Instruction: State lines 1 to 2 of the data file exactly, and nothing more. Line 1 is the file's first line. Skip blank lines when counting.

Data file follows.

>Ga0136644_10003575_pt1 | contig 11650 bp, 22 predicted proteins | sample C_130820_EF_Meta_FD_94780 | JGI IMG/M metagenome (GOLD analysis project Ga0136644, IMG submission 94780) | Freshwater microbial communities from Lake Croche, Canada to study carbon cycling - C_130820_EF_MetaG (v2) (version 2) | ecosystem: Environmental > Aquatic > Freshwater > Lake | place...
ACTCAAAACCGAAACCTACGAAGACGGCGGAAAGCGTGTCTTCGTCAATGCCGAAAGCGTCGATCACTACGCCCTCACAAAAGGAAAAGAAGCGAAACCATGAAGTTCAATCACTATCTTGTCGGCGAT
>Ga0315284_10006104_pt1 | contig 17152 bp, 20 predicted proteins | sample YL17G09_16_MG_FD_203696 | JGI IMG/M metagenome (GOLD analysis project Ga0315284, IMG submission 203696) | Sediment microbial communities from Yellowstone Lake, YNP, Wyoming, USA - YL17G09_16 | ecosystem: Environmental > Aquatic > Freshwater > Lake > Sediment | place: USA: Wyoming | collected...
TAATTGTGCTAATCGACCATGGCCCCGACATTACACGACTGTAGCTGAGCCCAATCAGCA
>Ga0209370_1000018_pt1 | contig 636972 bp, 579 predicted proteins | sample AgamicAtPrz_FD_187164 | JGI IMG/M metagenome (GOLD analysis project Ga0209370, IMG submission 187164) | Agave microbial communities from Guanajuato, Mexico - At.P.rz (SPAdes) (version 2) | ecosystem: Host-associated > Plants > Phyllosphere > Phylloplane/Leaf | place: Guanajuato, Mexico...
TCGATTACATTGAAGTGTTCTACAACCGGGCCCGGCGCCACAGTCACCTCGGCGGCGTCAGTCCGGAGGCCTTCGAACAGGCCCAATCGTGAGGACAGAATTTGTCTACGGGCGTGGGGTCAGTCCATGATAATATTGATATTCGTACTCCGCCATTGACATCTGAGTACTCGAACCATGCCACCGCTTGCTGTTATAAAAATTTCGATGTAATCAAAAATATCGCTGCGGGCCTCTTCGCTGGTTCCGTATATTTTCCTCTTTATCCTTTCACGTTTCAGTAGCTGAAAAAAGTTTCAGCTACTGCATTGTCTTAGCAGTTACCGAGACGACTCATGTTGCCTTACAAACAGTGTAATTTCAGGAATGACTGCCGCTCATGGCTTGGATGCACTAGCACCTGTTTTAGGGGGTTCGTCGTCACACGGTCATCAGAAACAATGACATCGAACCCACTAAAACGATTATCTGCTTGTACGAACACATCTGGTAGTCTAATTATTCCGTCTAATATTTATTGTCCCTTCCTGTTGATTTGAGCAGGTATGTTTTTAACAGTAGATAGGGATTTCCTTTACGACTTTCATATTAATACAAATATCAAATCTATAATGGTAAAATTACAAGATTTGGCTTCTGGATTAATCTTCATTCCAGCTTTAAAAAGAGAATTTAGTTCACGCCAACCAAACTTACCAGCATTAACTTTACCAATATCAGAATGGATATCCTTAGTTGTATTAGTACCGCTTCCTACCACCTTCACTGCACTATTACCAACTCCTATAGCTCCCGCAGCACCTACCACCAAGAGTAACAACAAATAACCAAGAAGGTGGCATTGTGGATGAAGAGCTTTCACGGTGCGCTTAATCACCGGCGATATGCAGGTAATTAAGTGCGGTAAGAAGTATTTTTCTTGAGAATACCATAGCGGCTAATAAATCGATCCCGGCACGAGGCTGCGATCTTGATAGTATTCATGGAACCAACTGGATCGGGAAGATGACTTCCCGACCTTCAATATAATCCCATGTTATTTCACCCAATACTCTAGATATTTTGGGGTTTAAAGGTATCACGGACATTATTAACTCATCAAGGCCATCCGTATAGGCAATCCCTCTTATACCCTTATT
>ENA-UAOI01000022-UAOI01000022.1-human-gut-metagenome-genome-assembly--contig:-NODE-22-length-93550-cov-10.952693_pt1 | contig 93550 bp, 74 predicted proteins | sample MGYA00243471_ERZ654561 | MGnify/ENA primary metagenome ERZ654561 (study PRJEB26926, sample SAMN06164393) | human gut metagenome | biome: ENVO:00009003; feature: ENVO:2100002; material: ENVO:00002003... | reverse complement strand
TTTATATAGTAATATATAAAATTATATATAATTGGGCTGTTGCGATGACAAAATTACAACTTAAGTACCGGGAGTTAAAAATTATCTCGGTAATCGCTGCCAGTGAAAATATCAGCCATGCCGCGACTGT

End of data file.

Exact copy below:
>Ga0136644_10003575_pt1 | contig 11650 bp, 22 predicted proteins | sample C_130820_EF_Meta_FD_94780 | JGI IMG/M metagenome (GOLD analysis project Ga0136644, IMG submission 94780) | Freshwater microbial communities from Lake Croche, Canada to study carbon cycling - C_130820_EF_MetaG (v2) (version 2) | ecosystem: Environmental > Aquatic > Freshwater > Lake | place...
ACTCAAAACCGAAACCTACGAAGACGGCGGAAAGCGTGTCTTCGTCAATGCCGAAAGCGTCGATCACTACGCCCTCACAAAAGGAAAAGAAGCGAAACCATGAAGTTCAATCACTATCTTGTCGGCGAT